The Russian Pictures sale in London on 28 November sees the first appearance on the market of a private European collection of works by Alexandra Exter alongside Nikolai Fechin’s Portrait of Nadezhda Sapozhnikova, a rare early masterpiece. Meanwhile, Russian Works of Art, Fabergé & Icons marks the 100th anniversary of the Russian Revolution with Soviet porcelain plates and figures from a highly important collection while pre-Revolutionary objects offered in the sale include bronzes, silver, porcelain, icons and many exquisite Fabergé treasures. Click ahead to see highlights. Russian Pictures 28 November 2017 | London Russian Works of Art 28 November 2017 | London
One of modernism's great achievements was the breakdown of historical boundaries between the fine and applied arts. In Russia, porcelain and ceramic design was reinvigorated in the first half of the 20th century in a kind of symbiotic wave created both by the Great October Revolution and the Russian Avant-garde. Such is the aesthetic power and originality of early Soviet porcelain that it can command the sort of visual presence and depth of expression that you normally find in paintings. Many pieces were conceived and made as one-offs or were produced in such small numbers, or with variations in colour, that they are highly collectible and have historical value. Rarer pieces or prototypes can command strong investment potential.
This dedicated sale of Soviet-era art is being held in London on 28 November to mark the centenary of the Russian Revolution. It includes examples from the earliest years of the Soviet Union up until 1991, covering the avant-garde, state-sponsored Socialist Realism and unofficial art of the post-War period, and demonstrating the surprising diversity of the USSR’s artistic output. Led by a group of three works from the collection of Raymond and Susan Johnson, the highlight of the sale is Alexander Deineka’s large-scale Coal Miner. Click ahead to see this and more highlights. Art of the Soviet Union 28 November | London
One of the highlights of the Russian Pictures sale in London on 28 November will be a single-owner collection of works by Alexandra Exter. The present owners inherited this collection from Ihnno Ezratty, a close friend of the artist from her Paris years and executor of her estate. Ezratty arranged for the majority of the estate to go to New York to Simon Lissim, the main beneficiary, but he himself inherited a number of pieces in addition to those he had bought during her lifetime.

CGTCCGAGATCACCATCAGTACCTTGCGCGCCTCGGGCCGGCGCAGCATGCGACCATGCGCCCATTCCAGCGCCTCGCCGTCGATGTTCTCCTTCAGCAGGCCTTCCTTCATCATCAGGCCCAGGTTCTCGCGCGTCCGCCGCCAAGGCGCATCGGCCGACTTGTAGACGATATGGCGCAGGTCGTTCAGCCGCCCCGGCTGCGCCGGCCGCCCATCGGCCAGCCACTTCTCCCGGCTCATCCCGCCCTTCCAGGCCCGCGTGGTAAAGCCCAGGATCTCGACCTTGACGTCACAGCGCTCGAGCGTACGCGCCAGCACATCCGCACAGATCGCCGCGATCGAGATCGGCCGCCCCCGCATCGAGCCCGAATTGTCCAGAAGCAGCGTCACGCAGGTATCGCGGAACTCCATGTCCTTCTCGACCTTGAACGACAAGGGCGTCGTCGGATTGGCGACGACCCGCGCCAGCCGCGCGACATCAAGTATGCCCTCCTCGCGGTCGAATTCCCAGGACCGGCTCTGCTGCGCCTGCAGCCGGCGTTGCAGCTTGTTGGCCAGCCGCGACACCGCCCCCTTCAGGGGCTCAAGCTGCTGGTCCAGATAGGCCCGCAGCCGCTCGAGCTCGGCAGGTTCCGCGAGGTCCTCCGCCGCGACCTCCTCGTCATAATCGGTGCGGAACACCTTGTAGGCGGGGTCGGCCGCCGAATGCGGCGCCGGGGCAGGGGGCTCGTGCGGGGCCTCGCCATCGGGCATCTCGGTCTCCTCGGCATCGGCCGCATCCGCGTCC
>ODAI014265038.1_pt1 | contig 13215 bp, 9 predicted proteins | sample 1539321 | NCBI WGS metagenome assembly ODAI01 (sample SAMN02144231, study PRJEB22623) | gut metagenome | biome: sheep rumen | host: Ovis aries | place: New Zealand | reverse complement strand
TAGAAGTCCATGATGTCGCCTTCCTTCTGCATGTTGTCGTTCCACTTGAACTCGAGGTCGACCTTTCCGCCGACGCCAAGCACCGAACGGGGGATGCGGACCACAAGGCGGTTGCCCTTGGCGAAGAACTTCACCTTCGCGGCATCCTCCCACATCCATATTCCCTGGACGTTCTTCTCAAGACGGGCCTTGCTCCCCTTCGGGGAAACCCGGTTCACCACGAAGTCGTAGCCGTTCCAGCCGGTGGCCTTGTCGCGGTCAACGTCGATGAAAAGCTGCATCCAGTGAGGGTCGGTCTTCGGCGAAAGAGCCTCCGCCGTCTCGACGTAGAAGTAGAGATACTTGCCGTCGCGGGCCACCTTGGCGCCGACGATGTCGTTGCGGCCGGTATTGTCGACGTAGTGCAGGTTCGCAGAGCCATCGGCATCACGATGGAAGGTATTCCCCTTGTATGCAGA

After his first triumphant trip abroad, visiting America, France and Italy, Deineka opened his first solo exhibition in the USSR at Vsekokhudozhnik in 1935. The exhibition immediately became ‘one of the biggest events of the season’. The critic Nikolai Shchekotov remarked that ‘Deineka, like none other of our artists, poses the question of style.’ To demonstrate his new pictorial language, Deineka exhibited 119 colourful and stylistically similar works painted between 1930 and 1935. The sections of the exhibition were headed ‘USSR’, ‘America’,’ France’, ‘Italy’, and comprised varying numbers of paintings with the majority of the works relating to the Soviet Union and America, and only a few to France.
The upcoming Russian Pictures sale at Sotheby's in London on 28 November will include an important collection of fourteen works by Alexandra Exter, a key figure of the early 20th century Russian avant-garde. This period in Russian art history is unusual for the number of high-profile female artists it produced. Far from being side-lined, as was the case for many of their European counterparts, these women not only played a key role in supporting the burgeoning careers of their fellow artists, but themselves made a significant contribution to the advancement of the visual arts in both Russia and the West.
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